Again, like many of these one-pot meals, it’s easy to customize depending on your dietary preferences or what you have in your pantry! I bet tofu or chickpeas would make a great substitute for the chicken. Maybe try quinoa or cauliflower rice instead of the farro! So many variations, so few stormy weekends 😉

One-Pot Chicken Burrito Farro Bowl
 
Author: 
Recipe type: Dinner
Prep time: 
Cook time: 
Total time: 
Inspired by the recipe from How Sweet It Is
Ingredients
  • 1 medium yellow onion, diced
  • 2 cloves garlic, diced
  • 1 medium red pepper, diced
  • 2 - 4 red thai chilis (depending on your spice tolerance, omit if necessary)
  • 1 tsp ground cumin
  • ½ tsp paprika
  • 1 tsp chipotle powder
  • 1 tsp cayenne pepper (or less, depending on your spice tolerance)
  • ½ tsp sea salt
  • 1 tbsp tomato paste
  • 700 g fresh tomatoes, diced (or 1 - 14 oz can)
  • 1 cup uncooked farro, rinsed and drained
  • 1 14-oz can black beans, drained and rinsed thoroughly
  • 250 g (~2 cups) roasted chicken, cut up into bite-sized pieces
  • 1 cup low-sodium chicken broth
  • ¼ cup chopped cilantro
  • 1 lime, zest and juice
Instructions
  1. In a large pot, heat a small amount of oil over medium heat. Add the diced onion, garlic and red thai chilies and saute for a few minutes, until the onion starts to soften.
  2. Add the cumin, chipotle powder, cayenne powder, paprika, sea salt and tomato paste. Stir around until the onion mixture is completely coated, then add the red pepper and saute for a few minutes until the pepper starts to soften.
  3. Add the diced tomatoes (and juices), uncooked farro, black beans, roasted chicken and broth. Stir until everything is mixed together.
  4. Bring the mixture to a boil, then reduce to a simmer. Cover the pan with a lid and simmer until the farro is cooked, about 30 to 40 minutes. Stir every so often to prevent sticking to the bottom.
  5. Once the farro is cooked, add in the lime juice and zest and sprinkle the chopped cilantro over the chicken mixture. Stir to combine, and serve!
Notes
If you want to keep this vegetarian, use vegetable broth instead and replace the chicken with another protein, like chickpeas or tofu.

Enjoy!

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Spicy Carrot and Fig Salad

I had never eaten a fresh fig until a few years ago, when a friend asked if we wanted any from her neighbour’s tree. “Yes!”, was the obvious answer! Fresh figs are a wonderfully tasty fruit, especially when their skin starts to give way and a bit of their nectar seeps out. And when a fig is perfectly ripe (or over-ripe!), it has a sweetness that pairs perfectly with a little spice. Case in point is this Spicy Carrot and Fig Salad.

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The idea for this salad came about after a trip into Whole Foods, where they had strategically placed the best looking figs right at the entrance to the store. They were staring me down, and I was sucked in immediately. Good thing they are in season right now, because they were actually a reasonable price, so I couldn’t refuse!

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There are only a handful of ingredients in this salad – a few tangled carrots are tossed with a spicy vinaigrette and the wheat berries give a nice nutty chew and a bit more substance to the salad. I really think the spicy vinaigrette brings out the best of the sweet fresh figs!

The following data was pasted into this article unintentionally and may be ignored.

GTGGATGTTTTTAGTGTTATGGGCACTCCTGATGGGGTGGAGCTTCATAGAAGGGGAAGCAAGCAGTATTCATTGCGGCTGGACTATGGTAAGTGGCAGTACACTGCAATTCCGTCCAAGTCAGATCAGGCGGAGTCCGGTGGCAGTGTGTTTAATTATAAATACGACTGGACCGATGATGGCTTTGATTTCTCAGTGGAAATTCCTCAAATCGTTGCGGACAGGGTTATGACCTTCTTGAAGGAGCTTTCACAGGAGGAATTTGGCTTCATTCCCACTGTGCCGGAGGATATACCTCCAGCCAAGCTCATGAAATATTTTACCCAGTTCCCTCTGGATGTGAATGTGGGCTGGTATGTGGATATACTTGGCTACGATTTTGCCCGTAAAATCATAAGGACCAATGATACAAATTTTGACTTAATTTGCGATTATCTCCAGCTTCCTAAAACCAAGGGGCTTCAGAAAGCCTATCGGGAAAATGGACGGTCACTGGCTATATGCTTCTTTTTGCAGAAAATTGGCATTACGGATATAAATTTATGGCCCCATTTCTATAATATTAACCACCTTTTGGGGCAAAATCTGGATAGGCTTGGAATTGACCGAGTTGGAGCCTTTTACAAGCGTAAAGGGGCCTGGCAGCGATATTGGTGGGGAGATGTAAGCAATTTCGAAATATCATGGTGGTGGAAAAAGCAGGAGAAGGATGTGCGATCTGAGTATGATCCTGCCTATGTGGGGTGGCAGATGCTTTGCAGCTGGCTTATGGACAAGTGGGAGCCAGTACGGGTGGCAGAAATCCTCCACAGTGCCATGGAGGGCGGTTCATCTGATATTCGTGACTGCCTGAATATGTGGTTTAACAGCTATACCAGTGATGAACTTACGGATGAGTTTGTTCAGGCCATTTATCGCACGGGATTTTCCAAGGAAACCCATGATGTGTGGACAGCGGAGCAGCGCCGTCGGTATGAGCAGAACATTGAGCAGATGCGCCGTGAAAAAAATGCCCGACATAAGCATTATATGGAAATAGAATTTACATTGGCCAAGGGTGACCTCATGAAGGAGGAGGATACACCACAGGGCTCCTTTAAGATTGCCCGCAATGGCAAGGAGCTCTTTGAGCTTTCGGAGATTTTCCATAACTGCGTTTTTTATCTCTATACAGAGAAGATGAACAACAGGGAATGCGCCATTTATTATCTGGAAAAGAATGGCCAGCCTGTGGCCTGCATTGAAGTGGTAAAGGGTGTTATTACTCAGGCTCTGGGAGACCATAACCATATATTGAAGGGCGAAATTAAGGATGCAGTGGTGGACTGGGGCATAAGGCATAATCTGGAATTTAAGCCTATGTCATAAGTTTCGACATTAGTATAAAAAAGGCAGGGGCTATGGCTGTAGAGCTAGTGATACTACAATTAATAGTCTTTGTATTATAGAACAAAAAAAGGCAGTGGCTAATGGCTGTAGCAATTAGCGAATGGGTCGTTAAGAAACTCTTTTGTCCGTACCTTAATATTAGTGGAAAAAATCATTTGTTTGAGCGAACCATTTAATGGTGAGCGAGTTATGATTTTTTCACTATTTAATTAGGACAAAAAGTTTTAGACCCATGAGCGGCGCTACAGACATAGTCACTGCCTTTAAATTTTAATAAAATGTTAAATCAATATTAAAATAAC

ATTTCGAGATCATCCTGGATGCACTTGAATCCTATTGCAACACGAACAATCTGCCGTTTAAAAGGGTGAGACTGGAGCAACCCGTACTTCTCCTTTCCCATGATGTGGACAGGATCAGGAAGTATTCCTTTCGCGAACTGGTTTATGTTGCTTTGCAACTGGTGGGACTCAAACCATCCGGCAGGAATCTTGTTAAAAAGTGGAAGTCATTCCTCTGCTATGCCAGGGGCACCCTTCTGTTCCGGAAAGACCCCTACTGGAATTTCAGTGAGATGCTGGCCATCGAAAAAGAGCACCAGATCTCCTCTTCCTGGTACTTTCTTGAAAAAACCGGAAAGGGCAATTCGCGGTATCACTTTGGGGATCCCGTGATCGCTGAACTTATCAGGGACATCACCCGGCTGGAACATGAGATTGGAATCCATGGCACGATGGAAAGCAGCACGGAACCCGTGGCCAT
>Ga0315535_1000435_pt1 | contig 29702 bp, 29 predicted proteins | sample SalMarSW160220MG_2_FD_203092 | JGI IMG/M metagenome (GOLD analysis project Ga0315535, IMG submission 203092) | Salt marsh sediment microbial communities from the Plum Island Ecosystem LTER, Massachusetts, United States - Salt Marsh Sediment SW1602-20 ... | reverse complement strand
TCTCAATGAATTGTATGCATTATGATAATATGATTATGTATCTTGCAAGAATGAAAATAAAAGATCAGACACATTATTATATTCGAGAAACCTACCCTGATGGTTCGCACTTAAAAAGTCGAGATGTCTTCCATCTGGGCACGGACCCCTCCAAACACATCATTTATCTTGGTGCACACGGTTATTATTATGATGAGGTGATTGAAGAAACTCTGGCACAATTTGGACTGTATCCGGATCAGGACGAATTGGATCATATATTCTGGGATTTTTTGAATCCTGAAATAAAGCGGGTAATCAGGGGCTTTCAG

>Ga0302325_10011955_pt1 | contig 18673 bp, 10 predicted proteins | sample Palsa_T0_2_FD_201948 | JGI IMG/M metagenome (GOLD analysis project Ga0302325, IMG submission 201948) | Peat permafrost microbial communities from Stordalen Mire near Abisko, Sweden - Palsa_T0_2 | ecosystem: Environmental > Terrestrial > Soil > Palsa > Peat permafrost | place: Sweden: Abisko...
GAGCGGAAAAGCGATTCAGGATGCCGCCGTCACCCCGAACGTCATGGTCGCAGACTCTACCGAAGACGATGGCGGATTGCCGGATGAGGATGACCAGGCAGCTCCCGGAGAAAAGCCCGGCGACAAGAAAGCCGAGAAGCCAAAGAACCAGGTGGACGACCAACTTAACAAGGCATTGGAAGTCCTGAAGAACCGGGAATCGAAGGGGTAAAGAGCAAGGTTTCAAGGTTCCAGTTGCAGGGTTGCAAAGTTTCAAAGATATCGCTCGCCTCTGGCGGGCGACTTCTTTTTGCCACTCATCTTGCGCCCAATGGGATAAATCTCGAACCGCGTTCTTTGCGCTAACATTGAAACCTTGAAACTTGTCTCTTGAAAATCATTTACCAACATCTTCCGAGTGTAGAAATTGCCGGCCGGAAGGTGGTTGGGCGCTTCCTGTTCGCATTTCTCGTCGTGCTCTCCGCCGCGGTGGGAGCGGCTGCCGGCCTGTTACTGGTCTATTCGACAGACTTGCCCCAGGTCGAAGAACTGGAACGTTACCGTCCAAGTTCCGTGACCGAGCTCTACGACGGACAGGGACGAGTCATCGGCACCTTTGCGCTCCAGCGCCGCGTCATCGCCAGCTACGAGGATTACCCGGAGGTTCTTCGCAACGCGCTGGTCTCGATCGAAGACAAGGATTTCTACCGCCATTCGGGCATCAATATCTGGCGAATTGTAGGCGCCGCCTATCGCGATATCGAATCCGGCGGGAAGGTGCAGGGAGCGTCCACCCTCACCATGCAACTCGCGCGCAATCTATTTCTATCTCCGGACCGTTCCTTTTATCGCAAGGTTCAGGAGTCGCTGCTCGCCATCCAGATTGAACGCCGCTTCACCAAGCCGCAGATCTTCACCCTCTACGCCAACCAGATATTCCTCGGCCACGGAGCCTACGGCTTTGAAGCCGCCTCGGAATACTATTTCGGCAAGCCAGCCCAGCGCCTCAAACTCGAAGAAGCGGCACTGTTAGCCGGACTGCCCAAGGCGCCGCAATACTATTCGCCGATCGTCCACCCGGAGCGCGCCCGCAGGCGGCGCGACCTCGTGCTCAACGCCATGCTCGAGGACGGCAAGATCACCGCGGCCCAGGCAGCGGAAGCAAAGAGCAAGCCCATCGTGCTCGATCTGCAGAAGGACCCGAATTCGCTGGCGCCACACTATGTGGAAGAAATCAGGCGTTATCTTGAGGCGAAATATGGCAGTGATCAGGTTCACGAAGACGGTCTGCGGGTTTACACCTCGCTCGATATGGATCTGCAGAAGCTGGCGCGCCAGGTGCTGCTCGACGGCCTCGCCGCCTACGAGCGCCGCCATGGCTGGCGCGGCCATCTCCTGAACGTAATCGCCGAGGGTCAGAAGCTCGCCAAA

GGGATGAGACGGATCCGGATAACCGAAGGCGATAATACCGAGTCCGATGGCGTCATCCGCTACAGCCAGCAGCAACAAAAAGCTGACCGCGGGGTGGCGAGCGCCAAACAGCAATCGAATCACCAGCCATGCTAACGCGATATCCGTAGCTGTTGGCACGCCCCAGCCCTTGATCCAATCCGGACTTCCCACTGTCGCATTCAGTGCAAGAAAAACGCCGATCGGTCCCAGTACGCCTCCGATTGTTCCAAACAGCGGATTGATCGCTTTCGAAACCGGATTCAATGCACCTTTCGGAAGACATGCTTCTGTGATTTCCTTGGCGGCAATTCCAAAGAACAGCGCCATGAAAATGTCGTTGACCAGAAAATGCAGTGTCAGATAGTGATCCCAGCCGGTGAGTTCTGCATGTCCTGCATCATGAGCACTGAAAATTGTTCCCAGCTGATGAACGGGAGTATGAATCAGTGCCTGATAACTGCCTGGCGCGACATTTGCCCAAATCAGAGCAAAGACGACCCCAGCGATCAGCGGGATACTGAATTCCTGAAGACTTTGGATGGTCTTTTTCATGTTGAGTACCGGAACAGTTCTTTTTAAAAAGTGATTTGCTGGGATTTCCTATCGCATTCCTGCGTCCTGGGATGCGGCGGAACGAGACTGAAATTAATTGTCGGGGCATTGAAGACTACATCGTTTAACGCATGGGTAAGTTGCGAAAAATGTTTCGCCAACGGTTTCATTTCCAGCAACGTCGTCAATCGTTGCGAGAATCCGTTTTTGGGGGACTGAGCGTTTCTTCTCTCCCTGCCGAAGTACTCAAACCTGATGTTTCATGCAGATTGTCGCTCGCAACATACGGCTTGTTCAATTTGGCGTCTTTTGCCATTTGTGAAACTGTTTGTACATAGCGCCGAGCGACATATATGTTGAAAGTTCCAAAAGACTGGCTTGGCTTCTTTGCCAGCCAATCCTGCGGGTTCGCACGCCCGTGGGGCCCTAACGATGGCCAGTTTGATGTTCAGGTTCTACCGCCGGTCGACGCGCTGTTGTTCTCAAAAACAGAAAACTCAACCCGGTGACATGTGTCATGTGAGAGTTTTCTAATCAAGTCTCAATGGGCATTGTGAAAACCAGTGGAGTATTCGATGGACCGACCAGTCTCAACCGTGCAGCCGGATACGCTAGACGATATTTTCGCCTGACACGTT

Like most of our salads, the recipe here is a general guide. If you don’t like spicy foods, leave out the chilies. If you have other veggies in you fridge, feel free to use them up. We like adding grains like farro or wheat berries to our salads, as they hold up well in the fridge over a few days, and keep us feeling full well into the afternoon.

ClimbEatCycleRepeat.com | Spicy carrot and fig salad

So if you’ve never eaten a fresh fig before, make friends with a fig-laden neighbour, or grab a pint of them at the store while they are still in season, and make this salad! 🙂

Spicy Carrot and Fig Salad
 
Author: 
Recipe type: Dinner
Prep time: 
Cook time: 
Total time: 
Inspired in part, by the Marrakesh Carrots in Sprouted Kitchen: Bowl and Spoon cookbook.
Ingredients
  • ½ cup dry wheat berries (or farro or other grain)
  • 3 - 4 medium to large carrots, peeled and grated or spiralized
  • 1 shallot, finely chopped
  • 2 green onions, white and green parts finely chopped
  • 4 Medjool dates, pitted and chopped
  • 4 fresh figs, sliced
  • 2 red Thai chilies, chopped (remove the seeds, if you want a milder heat)
  • 1 good handful fresh cilantro, finely chopped
  • 1 good handful fresh basil, shredded
  • 1 lime, zest and juice
  • ½ tsp ground cumin
  • ¼ tsp ground turmeric
  • ¼ tsp ground nutmeg
  • 1 - 2 tbsp olive oil
Instructions
  1. Rinse the wheat berries under running water. Place in a medium sauce pan and pour enough water in to cover them by at least 5 cm. Bring to a boil, then reduce the heat. Partially cover the pan and let simmer until tender to the bite, about 25 minutes. Drain and leave to cool before adding to the salad.
  2. While the wheat berries are cooking, prepare the rest of the salad. Place the carrots, shallot, green onions, dates, fresh figs and chilies into a large bowl. Toss to combine.
  3. Add the lime juice and zest, the olive oil and fresh cilantro and basil. Sprinkle in the cumin, turmeric and ground nutmeg. Toss well to thoroughly combine.
  4. Add the cooked wheat berries and toss to combine.
  5. Serve the salad with added sliced fresh figs on top, if desired.
Notes
This salad tastes very good after sitting for a bit. It will hold up well in the fridge for at least 2 days.

Enjoy!